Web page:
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students in hallway after a conference

In recent years, the Intellectual Property Program has inaugurated a lecture series and hosted a number of major conferences on IP and related issues. A sampling of these is described below. View the webcasts of these and other events.

Annual “Hot Topics” Symposia
Duke Law’s Intellectual Property and Cyberlaw Society has hosted five annual “Hot Topics” symposia focusing on a variety of topics relevant to intellectual property law. These events feature panel debates, keynote addresses, and individual talks by academics, practitioners, judges, industry representatives, and others. Topics have included patent reform, P2P file sharing, patent versus open source approaches to software development, and appropriate limits to copyright protection. Keynote speakers have included the Honorable Judges Arthur Garjasa and Randall R. Rader of the Court of Appeals for the Federal Circuit, and George Gilder of the Discovery Institute’s Technology & Democracy Project.

Framed!! How Law Constructs and Constrains Culture
This conference, held in association with Full Frame, the premier documentary film festival in the United States, examined the impact of intellectual property law on documentary filmmaking and music. It brought together artists - documentary filmmakers and directors, classical composers and audio collage artists - with a distinguished roster of legal experts to explore the complex interplay between law and art. The participants explored issues such as hurdles faced by filmmakers in clearing rights and renewing limited licenses for images and music, and how the line between permissible borrowing and theft in music has shifted in recent years (such that the evolution of genres like jazz, which relied on practices of borrowing and referencing, might not be possible under today's regime). The panelists also discussed legal reforms that might better promote creativity and take into account artists' perspectives.

International Public Goods and Transfer of Technology under a Globalized Intellectual Property Regime
This April 2003 conference was the first to examine, from both a legal and economic perspective, the recent strengthening and expansion of global intellectual property rights, and how a globalized intellectual property regime might strike a workable balance between public and private interests. An exceptional roster of distinguished economists, political scientists, legal scholars and other experts in the field brought to light the legal, economic and human impacts of international intellectual property policy on a wide range of areas, including public health, agriculture, technology transfer, sustainable development and culture. These areas are particularly crucial to the future of developing countries. The insights generated by the conference demonstrated the need for a more democratic, balanced debate on global intellectual property, and confirmed that the optimal line between intellectual property and the public domain is increasingly an international rather than a national issue.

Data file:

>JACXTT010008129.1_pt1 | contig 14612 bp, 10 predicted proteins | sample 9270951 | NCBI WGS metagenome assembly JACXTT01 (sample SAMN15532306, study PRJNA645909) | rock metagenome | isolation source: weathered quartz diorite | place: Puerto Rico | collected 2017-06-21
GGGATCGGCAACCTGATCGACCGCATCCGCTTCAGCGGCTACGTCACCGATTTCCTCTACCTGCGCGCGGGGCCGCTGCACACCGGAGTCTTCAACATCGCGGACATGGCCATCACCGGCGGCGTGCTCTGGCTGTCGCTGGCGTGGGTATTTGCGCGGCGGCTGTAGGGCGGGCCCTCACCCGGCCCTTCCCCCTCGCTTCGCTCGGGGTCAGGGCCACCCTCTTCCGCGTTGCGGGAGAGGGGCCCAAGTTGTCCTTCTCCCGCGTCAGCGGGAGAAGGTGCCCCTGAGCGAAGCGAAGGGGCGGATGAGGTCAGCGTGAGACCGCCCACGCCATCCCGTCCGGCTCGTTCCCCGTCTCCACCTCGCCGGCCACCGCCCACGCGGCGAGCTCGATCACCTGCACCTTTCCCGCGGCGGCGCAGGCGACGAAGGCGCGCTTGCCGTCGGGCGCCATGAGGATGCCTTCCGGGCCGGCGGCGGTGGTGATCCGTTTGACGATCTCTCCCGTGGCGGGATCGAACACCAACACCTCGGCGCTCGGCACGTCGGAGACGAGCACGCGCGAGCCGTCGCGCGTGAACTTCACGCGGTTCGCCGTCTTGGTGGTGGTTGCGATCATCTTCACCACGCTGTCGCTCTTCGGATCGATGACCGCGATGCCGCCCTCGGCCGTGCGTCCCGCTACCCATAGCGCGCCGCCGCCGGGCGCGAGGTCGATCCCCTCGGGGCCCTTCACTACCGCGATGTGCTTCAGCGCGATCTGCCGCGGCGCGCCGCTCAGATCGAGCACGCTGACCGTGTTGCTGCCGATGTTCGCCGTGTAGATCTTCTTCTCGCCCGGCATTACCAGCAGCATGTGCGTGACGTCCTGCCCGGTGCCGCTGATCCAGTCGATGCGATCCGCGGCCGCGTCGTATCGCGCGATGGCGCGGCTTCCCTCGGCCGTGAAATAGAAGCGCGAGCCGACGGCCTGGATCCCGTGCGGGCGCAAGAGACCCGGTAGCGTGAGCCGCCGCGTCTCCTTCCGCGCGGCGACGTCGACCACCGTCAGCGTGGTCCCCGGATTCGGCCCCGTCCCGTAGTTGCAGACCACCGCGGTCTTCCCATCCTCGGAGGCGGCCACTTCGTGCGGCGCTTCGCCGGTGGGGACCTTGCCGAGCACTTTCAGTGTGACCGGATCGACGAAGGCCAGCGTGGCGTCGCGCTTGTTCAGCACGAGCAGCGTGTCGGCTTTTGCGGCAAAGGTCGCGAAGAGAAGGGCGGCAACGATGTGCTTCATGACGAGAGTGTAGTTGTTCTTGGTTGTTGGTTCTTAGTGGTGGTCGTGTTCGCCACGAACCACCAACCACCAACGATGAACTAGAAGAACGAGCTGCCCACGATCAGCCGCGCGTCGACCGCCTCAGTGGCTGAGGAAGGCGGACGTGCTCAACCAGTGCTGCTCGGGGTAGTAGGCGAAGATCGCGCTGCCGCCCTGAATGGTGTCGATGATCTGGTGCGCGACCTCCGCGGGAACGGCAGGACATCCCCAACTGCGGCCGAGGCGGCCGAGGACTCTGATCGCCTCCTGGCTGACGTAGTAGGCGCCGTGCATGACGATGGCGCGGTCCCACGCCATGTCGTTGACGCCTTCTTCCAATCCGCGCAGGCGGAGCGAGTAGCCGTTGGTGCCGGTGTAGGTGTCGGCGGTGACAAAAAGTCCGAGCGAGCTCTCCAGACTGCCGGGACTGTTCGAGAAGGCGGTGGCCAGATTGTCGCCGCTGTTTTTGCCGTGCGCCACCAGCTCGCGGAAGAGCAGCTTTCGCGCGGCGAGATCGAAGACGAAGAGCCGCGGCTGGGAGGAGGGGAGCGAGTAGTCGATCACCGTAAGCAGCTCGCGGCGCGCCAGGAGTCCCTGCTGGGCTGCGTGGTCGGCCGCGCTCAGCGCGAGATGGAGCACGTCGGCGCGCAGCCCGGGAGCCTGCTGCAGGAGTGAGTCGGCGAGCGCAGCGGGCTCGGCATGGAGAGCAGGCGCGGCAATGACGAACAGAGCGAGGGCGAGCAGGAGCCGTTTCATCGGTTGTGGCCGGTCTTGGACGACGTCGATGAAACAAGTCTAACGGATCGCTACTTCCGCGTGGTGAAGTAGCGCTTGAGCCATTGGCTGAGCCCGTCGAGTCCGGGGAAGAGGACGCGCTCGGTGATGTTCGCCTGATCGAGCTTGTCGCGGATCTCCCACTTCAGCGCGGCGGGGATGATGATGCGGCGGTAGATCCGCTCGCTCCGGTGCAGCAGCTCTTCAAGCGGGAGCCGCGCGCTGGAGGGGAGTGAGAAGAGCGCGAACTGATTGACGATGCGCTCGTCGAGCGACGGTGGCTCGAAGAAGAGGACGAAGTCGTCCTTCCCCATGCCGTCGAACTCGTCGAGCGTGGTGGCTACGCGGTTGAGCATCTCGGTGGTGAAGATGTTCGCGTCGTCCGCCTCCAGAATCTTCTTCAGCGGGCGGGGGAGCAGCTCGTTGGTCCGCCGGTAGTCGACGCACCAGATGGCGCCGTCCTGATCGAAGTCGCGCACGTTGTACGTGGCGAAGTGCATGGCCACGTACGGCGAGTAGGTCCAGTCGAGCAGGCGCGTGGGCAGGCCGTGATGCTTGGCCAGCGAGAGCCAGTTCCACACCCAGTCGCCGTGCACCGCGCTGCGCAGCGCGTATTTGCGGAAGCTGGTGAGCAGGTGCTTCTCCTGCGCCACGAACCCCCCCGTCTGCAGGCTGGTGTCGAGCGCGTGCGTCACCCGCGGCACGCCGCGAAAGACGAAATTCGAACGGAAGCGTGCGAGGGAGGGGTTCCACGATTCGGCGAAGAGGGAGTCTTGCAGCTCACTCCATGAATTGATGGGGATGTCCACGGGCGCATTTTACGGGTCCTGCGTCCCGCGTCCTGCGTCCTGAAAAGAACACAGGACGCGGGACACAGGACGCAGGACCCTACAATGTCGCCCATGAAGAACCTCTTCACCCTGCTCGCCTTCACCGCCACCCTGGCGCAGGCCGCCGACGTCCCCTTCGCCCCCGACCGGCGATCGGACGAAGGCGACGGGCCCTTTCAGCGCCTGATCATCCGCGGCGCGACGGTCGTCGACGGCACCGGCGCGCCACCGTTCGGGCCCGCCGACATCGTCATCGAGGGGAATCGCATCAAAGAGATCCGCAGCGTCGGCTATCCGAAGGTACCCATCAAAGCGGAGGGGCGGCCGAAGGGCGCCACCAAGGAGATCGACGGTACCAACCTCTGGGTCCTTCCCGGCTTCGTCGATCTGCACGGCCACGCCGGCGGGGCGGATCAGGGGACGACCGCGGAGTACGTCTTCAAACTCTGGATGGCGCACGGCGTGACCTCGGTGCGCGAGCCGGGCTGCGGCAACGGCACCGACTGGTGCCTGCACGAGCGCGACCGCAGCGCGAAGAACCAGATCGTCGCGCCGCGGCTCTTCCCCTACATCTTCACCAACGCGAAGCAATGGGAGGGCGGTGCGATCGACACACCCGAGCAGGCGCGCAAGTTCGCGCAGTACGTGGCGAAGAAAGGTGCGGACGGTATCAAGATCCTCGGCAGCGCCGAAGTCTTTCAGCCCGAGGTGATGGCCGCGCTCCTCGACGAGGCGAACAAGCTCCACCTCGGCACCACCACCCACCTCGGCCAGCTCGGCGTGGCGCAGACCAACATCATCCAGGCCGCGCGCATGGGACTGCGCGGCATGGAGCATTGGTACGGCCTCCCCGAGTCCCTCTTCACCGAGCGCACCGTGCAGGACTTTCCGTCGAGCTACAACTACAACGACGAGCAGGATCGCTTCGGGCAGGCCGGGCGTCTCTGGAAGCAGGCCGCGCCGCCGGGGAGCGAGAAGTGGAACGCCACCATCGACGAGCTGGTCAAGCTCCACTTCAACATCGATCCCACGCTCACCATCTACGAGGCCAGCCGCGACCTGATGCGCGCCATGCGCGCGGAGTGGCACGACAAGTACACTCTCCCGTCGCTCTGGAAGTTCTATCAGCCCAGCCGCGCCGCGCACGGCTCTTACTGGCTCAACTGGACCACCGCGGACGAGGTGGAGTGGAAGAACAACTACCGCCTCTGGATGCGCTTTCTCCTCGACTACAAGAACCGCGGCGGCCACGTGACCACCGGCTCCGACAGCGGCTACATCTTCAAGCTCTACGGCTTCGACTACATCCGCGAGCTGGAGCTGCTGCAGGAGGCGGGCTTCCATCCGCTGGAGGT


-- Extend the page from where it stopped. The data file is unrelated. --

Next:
Duke Conference on the Public Domain
In Fall 2001, Duke Law hosted the first-ever major conference to focus squarely on the topic of the public domain. This "extraordinary meeting" (Seth Shulman, Technology Review) drew together "an elite group of intellectuals and scientists" (Patti Waldmeir, Financial Times) from a range of disciplines including law, computer science, music, and cultural theory. The event ultimately confirmed that the public domain plays a vital role in areas ranging from the human genome to appropriationist art, and from the production of scientific data to the architecture of our communications networks.

Music and Theft: Technology, Sampling, and the Law
This Spring 2002 event brought together practitioners and theorists to discuss music sampling's technological foundations, artistic and cultural implications, and legal ramifications. Participants included sampling wunderkind DJ Spooky, seminal cultural theorist Dick Hebdige, music theorists and composer-professors Anthony Kelley and Scott Lindroth, music historian and BMI archivist David Sanjek, several prominent music attorneys and legal academics, as well as public domain fellow and conference organizer Daphne Keller.

Lecture Series

Information Ecology Lecture Series
In 2003, the Center for the Study of the Public Domain launched an interdisciplinary lecture series on "The Information Ecology." This series features presentations by scholars from Duke and around the country on intellectual property and related areas - such as innovation economics, global health and access to medicines, Internet and communications policy, cyberlaw, genomics, and a variety of other subjects. Through these events, the Center hopes to build connections between scholars across disciplines and between universities.

Meredith and Kip Frey Lecture in Intellectual Property
Each year, the Frey Lecture brings an outstanding thinker on intellectual property issues to Duke Law School to deliver a major address. Follow the links to webcasts of previous Frey Lectures.